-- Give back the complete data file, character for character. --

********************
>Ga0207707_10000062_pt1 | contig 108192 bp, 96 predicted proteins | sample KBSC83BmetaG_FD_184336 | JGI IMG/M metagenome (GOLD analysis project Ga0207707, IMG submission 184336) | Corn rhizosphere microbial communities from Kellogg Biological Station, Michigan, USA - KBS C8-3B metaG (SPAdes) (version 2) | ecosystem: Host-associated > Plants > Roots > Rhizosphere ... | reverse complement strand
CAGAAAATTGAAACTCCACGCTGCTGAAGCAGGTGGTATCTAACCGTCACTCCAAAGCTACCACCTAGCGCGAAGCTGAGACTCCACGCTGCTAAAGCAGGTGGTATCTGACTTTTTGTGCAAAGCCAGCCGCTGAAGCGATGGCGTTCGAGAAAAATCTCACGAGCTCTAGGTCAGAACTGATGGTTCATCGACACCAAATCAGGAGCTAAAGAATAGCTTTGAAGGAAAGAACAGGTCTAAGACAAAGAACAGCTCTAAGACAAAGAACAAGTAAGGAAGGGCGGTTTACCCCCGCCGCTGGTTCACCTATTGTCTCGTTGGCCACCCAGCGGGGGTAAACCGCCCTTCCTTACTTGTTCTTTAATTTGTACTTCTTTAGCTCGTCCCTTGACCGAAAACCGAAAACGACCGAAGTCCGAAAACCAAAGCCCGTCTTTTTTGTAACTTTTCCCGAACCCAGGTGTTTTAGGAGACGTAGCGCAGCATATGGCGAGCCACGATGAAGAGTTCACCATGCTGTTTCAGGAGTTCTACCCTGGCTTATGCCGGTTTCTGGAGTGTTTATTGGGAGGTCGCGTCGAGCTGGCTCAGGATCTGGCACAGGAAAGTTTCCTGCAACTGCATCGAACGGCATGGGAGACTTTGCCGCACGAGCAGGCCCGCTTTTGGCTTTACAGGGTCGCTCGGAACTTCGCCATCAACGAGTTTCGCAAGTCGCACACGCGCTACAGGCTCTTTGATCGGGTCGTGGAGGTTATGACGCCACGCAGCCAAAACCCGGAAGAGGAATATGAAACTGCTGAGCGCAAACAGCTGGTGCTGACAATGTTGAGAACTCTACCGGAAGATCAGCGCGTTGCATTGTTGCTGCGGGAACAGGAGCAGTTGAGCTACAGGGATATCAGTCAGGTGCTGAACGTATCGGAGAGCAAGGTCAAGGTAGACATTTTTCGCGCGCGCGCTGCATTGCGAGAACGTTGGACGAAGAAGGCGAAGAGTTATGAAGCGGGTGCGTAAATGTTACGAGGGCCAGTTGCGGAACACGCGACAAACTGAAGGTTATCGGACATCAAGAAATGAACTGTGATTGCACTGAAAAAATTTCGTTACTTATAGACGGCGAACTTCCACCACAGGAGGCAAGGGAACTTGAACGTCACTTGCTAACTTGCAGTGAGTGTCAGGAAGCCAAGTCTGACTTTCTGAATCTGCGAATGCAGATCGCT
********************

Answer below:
>Ga0207707_10000062_pt1 | contig 108192 bp, 96 predicted proteins | sample KBSC83BmetaG_FD_184336 | JGI IMG/M metagenome (GOLD analysis project Ga0207707, IMG submission 184336) | Corn rhizosphere microbial communities from Kellogg Biological Station, Michigan, USA - KBS C8-3B metaG (SPAdes) (version 2) | ecosystem: Host-associated > Plants > Roots > Rhizosphere ... | reverse complement strand
CAGAAAATTGAAACTCCACGCTGCTGAAGCAGGTGGTATCTAACCGTCACTCCAAAGCTACCACCTAGCGCGAAGCTGAGACTCCACGCTGCTAAAGCAGGTGGTATCTGACTTTTTGTGCAAAGCCAGCCGCTGAAGCGATGGCGTTCGAGAAAAATCTCACGAGCTCTAGGTCAGAACTGATGGTTCATCGACACCAAATCAGGAGCTAAAGAATAGCTTTGAAGGAAAGAACAGGTCTAAGACAAAGAACAGCTCTAAGACAAAGAACAAGTAAGGAAGGGCGGTTTACCCCCGCCGCTGGTTCACCTATTGTCTCGTTGGCCACCCAGCGGGGGTAAACCGCCCTTCCTTACTTGTTCTTTAATTTGTACTTCTTTAGCTCGTCCCTTGACCGAAAACCGAAAACGACCGAAGTCCGAAAACCAAAGCCCGTCTTTTTTGTAACTTTTCCCGAACCCAGGTGTTTTAGGAGACGTAGCGCAGCATATGGCGAGCCACGATGAAGAGTTCACCATGCTGTTTCAGGAGTTCTACCCTGGCTTATGCCGGTTTCTGGAGTGTTTATTGGGAGGTCGCGTCGAGCTGGCTCAGGATCTGGCACAGGAAAGTTTCCTGCAACTGCATCGAACGGCATGGGAGACTTTGCCGCACGAGCAGGCCCGCTTTTGGCTTTACAGGGTCGCTCGGAACTTCGCCATCAACGAGTTTCGCAAGTCGCACACGCGCTACAGGCTCTTTGATCGGGTCGTGGAGGTTATGACGCCACGCAGCCAAAACCCGGAAGAGGAATATGAAACTGCTGAGCGCAAACAGCTGGTGCTGACAATGTTGAGAACTCTACCGGAAGATCAGCGCGTTGCATTGTTGCTGCGGGAACAGGAGCAGTTGAGCTACAGGGATATCAGTCAGGTGCTGAACGTATCGGAGAGCAAGGTCAAGGTAGACATTTTTCGCGCGCGCGCTGCATTGCGAGAACGTTGGACGAAGAAGGCGAAGAGTTATGAAGCGGGTGCGTAAATGTTACGAGGGCCAGTTGCGGAACACGCGACAAACTGAAGGTTATCGGACATCAAGAAATGAACTGTGATTGCACTGAAAAAATTTCGTTACTTATAGACGGCGAACTTCCACCACAGGAGGCAAGGGAACTTGAACGTCACTTGCTAACTTGCAGTGAGTGTCAGGAAGCCAAGTCTGACTTTCTGAATCTGCGAATGCAGATCGCT